Lung cancer, an abnormal and uncontrolled growth of the cells in tissues of the lung, is the most common cancer in the world. I had described this in my earlier post, that lung cancer contributed 12.7%, or 1,608,055 new cases, in 2008. The death rate was 18,2%, or 1,376,579 cases of cancer death worldwide.
Cigarette smoking causes mostlung cancers. The more cigarettes to smoke per day, and the earlier age of starting to smoke, the greater the risk of getting lung cancer. Other risks include, high levels of pollution, radiation, asbestos exposure, and first degree family history of any cancers especially lung cancer, may also increase the risk.
The most common symptoms of lung cancer, include:
- A cough that does not heal, and even gets worse by coughing up blood.
- Wheezing, or hoarseness, due to shortness of breath, a breathing difficulty, which involves a sensation of difficult, or uncomfortable breathing, or a feeling of not getting enough air.
- Chest pain, discomfort or pain that you feel anywhere, along the front of your body, between your neck and upper abdomen, that does not heal.
- Regular problems of having pneumonia, or bronchitis.
- Swelling of the neck and face.
- Suddenly of having weight loss, due to loss of appetite.
- Always suffering from fatigue, although was not doing any hard works.
There are many types of lung cancer. Each type of lung cancer is treated differently, because the cancer cells grow, and spread in different ways. Treatments depend on the stage, in which include chemotherapy, radiation therapy, and surgery. (MedlinePlus)
Link Between Environmental Tobacco Smoke and Lung Cancer
Passive smokers, or second hand smokers, are people who are exposed by environmental tobacco smoke from an active smoker. Environmental tobacco smoke is also known as pollutants from smoker's lung.
Exposure to environmental tobacco smoke, is generally believed to increase the risk by 25%, of coronary heart disease (CHD), and lung cancer among never smokers. The increased risk is based primarily on meta analysis, and is still controversial due to methodological problems. A researcher, James E. Enstrom, with his associate professor, Geoffrey C. Kabat, was shocking the world, when British Medical Journal published his study, in 2003.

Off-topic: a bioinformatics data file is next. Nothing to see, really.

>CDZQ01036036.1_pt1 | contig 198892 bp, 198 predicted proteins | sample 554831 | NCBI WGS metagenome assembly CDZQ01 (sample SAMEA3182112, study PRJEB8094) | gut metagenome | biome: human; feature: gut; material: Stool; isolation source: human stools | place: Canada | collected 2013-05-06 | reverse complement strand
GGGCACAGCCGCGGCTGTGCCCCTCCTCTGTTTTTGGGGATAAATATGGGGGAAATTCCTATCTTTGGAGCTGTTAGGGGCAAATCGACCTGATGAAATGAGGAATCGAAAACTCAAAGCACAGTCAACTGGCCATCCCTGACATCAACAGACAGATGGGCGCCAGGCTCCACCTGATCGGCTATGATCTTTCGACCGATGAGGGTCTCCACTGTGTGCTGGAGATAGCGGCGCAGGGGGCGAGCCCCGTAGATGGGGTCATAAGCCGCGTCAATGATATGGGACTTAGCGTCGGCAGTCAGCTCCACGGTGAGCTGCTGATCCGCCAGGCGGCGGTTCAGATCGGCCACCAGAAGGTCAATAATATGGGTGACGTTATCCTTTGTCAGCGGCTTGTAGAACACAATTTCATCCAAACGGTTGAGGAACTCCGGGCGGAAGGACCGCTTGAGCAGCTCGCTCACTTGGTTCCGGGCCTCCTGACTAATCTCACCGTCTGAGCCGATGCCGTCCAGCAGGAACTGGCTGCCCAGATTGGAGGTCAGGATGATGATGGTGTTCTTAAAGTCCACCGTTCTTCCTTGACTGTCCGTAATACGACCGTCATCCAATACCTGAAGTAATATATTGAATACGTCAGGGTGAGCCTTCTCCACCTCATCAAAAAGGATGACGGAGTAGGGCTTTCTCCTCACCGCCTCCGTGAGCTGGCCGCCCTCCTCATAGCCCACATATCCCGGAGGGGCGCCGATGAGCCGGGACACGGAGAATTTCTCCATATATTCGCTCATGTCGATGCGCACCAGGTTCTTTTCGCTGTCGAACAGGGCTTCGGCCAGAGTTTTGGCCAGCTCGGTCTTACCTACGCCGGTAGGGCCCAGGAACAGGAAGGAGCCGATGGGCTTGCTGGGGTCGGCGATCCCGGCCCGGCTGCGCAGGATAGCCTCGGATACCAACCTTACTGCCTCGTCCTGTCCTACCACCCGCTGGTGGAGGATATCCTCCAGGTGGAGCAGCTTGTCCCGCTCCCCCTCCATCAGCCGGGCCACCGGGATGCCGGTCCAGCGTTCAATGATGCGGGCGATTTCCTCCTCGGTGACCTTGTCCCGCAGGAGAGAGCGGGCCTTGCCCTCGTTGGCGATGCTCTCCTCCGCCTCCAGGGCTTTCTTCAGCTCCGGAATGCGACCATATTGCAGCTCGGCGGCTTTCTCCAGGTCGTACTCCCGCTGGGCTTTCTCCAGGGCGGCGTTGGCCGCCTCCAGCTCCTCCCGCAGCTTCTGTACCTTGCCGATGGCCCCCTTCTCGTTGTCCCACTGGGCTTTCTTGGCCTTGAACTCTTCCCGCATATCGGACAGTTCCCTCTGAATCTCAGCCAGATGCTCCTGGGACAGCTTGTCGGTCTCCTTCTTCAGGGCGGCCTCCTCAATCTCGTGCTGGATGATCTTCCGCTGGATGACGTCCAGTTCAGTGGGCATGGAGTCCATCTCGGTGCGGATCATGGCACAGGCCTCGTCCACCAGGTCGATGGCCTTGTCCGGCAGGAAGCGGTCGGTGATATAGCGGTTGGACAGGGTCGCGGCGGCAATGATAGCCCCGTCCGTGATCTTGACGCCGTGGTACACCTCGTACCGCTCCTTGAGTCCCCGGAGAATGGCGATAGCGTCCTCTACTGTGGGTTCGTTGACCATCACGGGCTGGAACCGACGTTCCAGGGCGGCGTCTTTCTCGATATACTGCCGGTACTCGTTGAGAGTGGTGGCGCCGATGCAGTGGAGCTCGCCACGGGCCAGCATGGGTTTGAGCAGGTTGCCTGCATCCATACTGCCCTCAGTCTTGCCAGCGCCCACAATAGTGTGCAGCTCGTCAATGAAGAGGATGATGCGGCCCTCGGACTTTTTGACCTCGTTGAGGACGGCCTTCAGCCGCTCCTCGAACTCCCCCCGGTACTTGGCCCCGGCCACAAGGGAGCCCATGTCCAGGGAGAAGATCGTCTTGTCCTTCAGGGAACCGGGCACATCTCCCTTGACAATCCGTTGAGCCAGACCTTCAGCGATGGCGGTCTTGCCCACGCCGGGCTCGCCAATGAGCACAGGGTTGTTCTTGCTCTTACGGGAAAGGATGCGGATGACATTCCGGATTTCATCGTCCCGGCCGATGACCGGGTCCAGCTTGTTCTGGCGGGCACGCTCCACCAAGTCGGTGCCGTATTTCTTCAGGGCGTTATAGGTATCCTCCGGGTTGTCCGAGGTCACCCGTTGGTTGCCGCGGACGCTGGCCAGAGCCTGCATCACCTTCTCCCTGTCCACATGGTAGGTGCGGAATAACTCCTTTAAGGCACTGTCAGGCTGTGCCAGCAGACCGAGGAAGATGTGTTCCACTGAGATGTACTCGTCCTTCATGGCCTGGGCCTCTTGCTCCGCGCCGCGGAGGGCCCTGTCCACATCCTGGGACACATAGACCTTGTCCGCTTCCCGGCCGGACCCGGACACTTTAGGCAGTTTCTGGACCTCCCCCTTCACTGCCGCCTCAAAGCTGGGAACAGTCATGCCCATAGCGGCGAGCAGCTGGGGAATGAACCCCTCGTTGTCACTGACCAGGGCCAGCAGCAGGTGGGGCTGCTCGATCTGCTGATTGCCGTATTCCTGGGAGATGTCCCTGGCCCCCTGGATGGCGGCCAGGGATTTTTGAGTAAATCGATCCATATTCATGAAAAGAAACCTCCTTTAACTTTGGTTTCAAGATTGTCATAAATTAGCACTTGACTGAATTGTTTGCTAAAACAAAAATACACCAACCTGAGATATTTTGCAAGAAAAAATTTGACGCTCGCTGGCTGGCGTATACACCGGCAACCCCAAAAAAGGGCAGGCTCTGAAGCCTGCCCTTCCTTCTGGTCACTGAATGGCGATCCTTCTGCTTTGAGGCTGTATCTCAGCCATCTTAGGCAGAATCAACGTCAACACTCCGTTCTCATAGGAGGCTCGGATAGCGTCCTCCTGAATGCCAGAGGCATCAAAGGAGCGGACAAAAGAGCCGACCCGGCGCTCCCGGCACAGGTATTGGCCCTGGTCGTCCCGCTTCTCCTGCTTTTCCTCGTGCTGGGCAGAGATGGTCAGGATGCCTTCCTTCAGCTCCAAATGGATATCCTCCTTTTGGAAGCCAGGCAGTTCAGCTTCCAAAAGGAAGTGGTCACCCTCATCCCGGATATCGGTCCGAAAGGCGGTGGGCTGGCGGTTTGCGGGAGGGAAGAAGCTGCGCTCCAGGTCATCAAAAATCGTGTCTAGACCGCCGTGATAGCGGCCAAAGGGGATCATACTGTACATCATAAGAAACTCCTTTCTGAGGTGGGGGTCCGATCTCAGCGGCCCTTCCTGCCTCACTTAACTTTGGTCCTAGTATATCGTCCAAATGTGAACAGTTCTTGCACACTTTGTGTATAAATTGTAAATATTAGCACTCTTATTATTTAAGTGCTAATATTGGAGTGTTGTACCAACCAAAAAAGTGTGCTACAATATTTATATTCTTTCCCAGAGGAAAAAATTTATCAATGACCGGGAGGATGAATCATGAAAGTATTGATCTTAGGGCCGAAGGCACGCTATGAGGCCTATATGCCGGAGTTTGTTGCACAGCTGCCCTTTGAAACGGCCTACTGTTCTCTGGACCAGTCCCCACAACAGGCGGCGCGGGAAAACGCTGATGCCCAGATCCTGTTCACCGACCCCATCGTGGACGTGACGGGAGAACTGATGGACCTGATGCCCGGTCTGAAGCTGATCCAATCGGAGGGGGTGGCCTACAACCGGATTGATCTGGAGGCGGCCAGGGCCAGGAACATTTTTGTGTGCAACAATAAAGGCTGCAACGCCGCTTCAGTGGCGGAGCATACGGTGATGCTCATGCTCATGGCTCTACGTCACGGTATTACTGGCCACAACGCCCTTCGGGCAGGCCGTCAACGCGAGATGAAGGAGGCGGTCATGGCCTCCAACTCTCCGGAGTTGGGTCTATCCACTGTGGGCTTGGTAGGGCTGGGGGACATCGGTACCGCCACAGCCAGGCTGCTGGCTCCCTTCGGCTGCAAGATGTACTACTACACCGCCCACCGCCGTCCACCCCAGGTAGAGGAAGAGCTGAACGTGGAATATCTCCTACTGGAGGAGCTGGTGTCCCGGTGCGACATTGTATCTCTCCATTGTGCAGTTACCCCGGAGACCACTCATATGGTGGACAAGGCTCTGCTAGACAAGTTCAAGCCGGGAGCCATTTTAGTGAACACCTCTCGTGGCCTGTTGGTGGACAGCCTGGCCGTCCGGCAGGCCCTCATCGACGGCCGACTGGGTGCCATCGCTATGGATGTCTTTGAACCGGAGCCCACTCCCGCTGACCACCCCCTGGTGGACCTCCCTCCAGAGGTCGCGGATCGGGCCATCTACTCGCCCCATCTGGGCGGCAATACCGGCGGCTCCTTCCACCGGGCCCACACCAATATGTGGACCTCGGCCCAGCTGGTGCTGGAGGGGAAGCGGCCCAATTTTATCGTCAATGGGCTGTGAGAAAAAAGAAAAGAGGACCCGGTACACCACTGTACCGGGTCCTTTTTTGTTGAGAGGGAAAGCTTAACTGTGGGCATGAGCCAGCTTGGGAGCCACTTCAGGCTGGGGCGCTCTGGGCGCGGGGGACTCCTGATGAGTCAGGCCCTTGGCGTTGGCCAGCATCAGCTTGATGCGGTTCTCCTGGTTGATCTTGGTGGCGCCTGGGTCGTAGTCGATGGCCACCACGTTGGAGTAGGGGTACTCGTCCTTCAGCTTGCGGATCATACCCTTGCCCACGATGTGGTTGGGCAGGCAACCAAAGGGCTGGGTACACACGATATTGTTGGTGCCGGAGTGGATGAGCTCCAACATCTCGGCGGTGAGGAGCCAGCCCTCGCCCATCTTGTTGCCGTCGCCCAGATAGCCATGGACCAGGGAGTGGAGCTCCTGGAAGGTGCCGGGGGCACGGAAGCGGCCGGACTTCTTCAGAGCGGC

The study was based on cancer prevention study (CPS I) conducted by the American Cancer Society, among 118,094 adults, in 1959, and the follow up study until 1972. Enstrom then conducted the extended follow up, at the University of California, LA, until 1999, with focusing only on the 35,561 never smokers, who had a spouse, in the study, with known smoking habits.
The large study of Californians, which followed for 40 years, had found that environmental tobacco smoke was not associated with CHD, or lung cancer mortality, at any level of exposure. The study suggested that the effects of environmental tobacco smoke, particularly for CHD, are considerably smaller than generally believed.
Moreover, active cigarette smoking was confirmed as a strong risk factor for CHD, lung cancer, and chronic obstructive pulmonary disease (COPD), most commonly disease caused by tobacco smoke, such as, emphysema, and chronic bronchitis. (Enstrom JE, et al. 2003)
Smoker who lived until 95 Years of Age
My great grandfather from my mother side, was born in 1902. He was known as a heavy smoker by his sons, daughters, grandchildren, and great grandchildren. He died in 1997 at the age of 95 years, due to aging, and not from any diseases. My living grandmother, who was born in 1931, is the second daughter of my great grandfather.
In December 26, 1950, my grandparent was married. My grandparent who had just celebrated 62nd anniversary last year, are non smokers. After 82 years of living, my grandmother was never having any symptoms of CHD, or lung cancer. Also with my living grandmother elder sister (two years of age older), who took care of my great grandfather since the death of my second great grandmother, in 1987 (my first great grandmother died in 1957), was never having any symptoms of CHD, or lung cancer.
From the first marriage, my great grandfather had six daughters and four sons. My great grandfather did not have any children from the second marriage. Seven out of ten children of my great grandfather, are still living until I write this post. The seventh daughter died at a baby age.
Two sons, the third and forth son, who were also a heavy smoker, died because of lung cancer. I never knew the forth son of my great grandfather, because he died when my mom was still carrying me in pregnancy, in 1980. The third son died in 1998, a year after the death my great grandfather.
Then, you might wonder about me. Do I also a smoker? Yes, I do. Until now, I am the only great grandchildren who is an active smoker, after my elder cousin quitted smoking four years ago. Yes, I know the risk of smoking tobacco, and I want to quit smoking.
I found very hard for me to quit on smoking. Again, you might say,
there is a way when there is a will. Perhaps someday, I will stop smoking. I started to smoke since I was graduate from high school, due to a broken heart. What? A broken heart can make people started to smoke? Infact, a broken heart can make people conduct a suicide.
Although, there was a
dangdut song lyrics that said,
better to have a toothache than a broken heart. But, for me, I prefer to have a broken heart than having a toothache.